We kids were too old by then for the pre-school TV programmes but in the school holidays we loved to watch Watch with Mother. Television was such a novelty it didn’t matter one bit that Rag, Tag and Bobtail, The Woodentops and Andy Pandy were aimed at 2, 3 and 4 year olds.

Here are some early television programmes I remember enjoying –

R.C.M.P., Whirlybirds, Garry Halliday, Noggin the Nog, Sketch Club, Tales of the Riverbank, Zoo Quest and What’s My Line?.

The blog begins – with food!

Hi everyone! I set this page up months ago and have been too scared to start. So . . . .  I am just going to dive in and get it going. I will tart it up at some stage with fancy backgrounds and pictures but for today I’ll begin by telling you all about it.

I was born in 1951 which means I turn 64 this year. It occurred to me recently that those of us who were kids in the 50s and 60s are now in our 50s and 60s. I thought it might be fun to share thoughts, memories and ideas which we kids of the 50s and 60s all have in common. I’m not going to do fashion just yet, there is already a lot of stuff on the internet about 50s and 60s fashions. I will be looking at radio, TV, events from the news, school life, cars, books and so on. More ideas welcome at any time! But this first post is going to look back at food.

Who remembers being given bread and butter to eat with every meal? I think this was a hangover from rationing when food had to be padded out. Shop cakes were a luxury and we bought them when somebody was coming to tea. I loved Battenburg and Angel Cake. Home baking was for the family. Milk puddings were very common – rice, semolina, ground rice, tapioca even macaroni. We were given jam to stir into these milk puddings. Posh puddings came in packets – lemon meringue pie mix and Creme Caramelle. Cream came in tins – evaporated milk, condensed milk, Carnation and later, in a packet, came Dream Topping which was the ‘whipped cream’ favoured by many for the top of trifles (these could also be bought as a dry mix in a packet).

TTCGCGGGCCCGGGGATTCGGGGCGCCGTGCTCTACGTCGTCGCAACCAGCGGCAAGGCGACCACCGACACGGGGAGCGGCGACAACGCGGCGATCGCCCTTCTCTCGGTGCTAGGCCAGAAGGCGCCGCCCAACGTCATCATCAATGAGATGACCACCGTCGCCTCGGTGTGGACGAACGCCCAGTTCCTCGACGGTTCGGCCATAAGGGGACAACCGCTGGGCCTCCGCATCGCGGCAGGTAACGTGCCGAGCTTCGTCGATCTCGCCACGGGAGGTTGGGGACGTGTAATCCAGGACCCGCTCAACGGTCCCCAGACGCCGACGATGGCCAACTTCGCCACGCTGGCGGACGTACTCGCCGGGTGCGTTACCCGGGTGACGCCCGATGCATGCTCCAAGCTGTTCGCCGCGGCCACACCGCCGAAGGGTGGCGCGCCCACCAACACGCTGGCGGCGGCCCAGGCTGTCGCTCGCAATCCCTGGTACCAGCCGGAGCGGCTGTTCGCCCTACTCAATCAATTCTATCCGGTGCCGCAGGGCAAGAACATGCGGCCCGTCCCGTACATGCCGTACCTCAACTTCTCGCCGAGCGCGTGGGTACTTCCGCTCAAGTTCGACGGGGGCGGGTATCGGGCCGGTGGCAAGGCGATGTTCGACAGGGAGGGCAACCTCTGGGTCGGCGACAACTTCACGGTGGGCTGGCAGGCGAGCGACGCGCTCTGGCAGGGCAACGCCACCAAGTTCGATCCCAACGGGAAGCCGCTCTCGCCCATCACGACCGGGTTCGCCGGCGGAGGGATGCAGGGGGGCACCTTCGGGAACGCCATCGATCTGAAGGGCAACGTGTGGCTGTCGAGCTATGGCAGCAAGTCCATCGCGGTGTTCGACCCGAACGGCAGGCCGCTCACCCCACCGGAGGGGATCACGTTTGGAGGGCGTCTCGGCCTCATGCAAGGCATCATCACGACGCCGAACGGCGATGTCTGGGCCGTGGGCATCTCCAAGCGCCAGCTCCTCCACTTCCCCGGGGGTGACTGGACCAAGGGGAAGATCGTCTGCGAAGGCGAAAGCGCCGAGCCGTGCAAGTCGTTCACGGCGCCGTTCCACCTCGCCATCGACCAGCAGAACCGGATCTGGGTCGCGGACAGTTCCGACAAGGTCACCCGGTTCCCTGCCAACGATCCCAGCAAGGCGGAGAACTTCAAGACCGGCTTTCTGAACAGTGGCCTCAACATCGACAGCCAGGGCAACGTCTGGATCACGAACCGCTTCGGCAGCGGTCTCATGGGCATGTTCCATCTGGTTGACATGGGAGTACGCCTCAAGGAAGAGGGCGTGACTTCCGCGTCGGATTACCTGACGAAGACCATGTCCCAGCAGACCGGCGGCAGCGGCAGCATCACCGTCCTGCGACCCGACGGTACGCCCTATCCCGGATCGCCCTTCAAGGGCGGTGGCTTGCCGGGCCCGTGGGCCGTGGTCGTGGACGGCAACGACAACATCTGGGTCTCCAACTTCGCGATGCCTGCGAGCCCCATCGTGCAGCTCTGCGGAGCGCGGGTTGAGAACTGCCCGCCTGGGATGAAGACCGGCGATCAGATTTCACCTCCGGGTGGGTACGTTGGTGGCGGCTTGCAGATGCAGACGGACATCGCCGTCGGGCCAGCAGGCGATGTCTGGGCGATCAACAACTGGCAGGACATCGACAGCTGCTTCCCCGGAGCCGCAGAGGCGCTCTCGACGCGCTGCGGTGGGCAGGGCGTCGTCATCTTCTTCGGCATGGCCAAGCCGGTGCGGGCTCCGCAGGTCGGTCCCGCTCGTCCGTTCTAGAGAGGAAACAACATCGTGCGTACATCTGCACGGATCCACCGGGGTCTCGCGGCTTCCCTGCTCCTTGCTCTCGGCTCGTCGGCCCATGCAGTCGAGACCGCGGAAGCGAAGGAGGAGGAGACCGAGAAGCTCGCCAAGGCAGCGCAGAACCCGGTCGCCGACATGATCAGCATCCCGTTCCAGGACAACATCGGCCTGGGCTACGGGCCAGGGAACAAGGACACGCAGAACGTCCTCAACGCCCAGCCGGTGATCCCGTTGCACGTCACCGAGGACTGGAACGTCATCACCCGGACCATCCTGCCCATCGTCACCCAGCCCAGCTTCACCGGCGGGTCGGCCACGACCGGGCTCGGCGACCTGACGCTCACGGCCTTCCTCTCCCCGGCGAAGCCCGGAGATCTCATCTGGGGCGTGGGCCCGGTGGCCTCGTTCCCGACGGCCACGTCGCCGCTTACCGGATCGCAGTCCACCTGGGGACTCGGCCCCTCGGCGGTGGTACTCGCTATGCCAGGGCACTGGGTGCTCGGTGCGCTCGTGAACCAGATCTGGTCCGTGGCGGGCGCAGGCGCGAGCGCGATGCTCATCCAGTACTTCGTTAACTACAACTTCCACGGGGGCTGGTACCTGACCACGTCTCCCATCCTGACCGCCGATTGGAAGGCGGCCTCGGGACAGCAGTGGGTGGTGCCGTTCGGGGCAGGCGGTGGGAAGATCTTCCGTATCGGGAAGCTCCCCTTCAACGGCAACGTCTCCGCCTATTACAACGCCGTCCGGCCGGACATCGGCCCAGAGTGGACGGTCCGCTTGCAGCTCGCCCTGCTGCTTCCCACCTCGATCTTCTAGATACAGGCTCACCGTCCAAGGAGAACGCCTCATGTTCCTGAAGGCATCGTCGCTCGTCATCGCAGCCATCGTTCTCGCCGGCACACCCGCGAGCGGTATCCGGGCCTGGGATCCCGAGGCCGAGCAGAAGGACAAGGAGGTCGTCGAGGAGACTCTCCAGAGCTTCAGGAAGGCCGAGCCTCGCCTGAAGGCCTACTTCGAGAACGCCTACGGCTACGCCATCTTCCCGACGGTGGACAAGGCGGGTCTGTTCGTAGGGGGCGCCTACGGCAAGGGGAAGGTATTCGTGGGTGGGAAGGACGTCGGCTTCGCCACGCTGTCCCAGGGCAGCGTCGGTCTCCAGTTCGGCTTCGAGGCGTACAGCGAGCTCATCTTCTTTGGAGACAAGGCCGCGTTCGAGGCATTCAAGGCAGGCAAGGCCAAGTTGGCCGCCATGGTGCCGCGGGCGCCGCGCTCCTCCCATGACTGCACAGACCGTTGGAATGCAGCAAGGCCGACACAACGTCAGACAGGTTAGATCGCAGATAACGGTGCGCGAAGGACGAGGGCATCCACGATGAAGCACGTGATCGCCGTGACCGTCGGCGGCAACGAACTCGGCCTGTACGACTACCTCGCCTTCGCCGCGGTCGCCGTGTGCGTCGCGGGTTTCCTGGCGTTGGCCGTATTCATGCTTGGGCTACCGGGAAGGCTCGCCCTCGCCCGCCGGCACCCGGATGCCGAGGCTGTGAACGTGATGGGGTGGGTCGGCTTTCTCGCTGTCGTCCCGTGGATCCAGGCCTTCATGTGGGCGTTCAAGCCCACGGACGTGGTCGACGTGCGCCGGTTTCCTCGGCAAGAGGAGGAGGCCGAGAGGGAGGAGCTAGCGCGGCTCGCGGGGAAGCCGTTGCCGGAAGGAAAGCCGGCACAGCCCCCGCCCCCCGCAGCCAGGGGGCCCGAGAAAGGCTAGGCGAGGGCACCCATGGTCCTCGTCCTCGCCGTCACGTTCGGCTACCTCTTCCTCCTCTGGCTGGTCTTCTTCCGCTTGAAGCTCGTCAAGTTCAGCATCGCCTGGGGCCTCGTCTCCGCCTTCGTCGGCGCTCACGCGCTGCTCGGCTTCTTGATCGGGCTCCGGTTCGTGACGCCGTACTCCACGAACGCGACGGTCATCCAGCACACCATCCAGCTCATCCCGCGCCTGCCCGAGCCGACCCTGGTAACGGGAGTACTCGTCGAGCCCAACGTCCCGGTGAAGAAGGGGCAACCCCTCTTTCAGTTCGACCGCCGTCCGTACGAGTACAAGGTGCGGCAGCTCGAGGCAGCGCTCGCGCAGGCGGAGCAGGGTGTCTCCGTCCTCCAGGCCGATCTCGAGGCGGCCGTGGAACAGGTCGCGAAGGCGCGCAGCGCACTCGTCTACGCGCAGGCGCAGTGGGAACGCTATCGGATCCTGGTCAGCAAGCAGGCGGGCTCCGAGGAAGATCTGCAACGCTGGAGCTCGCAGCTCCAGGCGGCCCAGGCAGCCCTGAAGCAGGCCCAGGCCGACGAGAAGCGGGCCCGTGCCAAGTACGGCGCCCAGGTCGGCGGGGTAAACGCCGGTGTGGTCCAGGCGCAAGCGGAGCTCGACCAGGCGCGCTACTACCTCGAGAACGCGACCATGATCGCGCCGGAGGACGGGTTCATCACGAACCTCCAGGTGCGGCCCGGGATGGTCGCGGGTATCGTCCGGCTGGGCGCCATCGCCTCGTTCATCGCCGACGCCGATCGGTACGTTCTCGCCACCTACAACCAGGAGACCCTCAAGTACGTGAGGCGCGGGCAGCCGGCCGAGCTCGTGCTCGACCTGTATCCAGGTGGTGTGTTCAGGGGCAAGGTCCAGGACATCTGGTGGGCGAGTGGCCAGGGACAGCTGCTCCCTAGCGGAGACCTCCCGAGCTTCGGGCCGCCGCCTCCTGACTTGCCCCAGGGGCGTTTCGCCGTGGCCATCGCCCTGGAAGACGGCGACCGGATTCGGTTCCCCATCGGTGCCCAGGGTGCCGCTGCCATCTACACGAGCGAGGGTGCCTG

Pasta also came in tins, except macaroni which, as I’ve already mentioned, was a pudding. The only pasta I ever came across in the 50s was Heinz tinned spaghetti. I don’t remember ever having rice as part of a savoury meal in the 50s, it was always a pudding.

I will finish with a random list of other foods which were everyday items but seen less commonly now. Fray Bentos pies, corned beef, tinned salmon, Shipham’s paste, tinned Mulligatawny soup ( a rare treat in our house and a change from Heinz tomato soup), spam, spam fritters (loved them!), luncheon meat, Hovis, Nimble, Lemon Puff biscuits (which made all the other biscuits in the tin go soft and taste of lemon!), Camp coffee and tea leaves instead of tea bags which arrived on the scene later.

I hope this has rung a few bells, struck a few chords, raised a smile or two. My next post might continue the food and drink theme or I might dip into something else. Who knows where this will take me?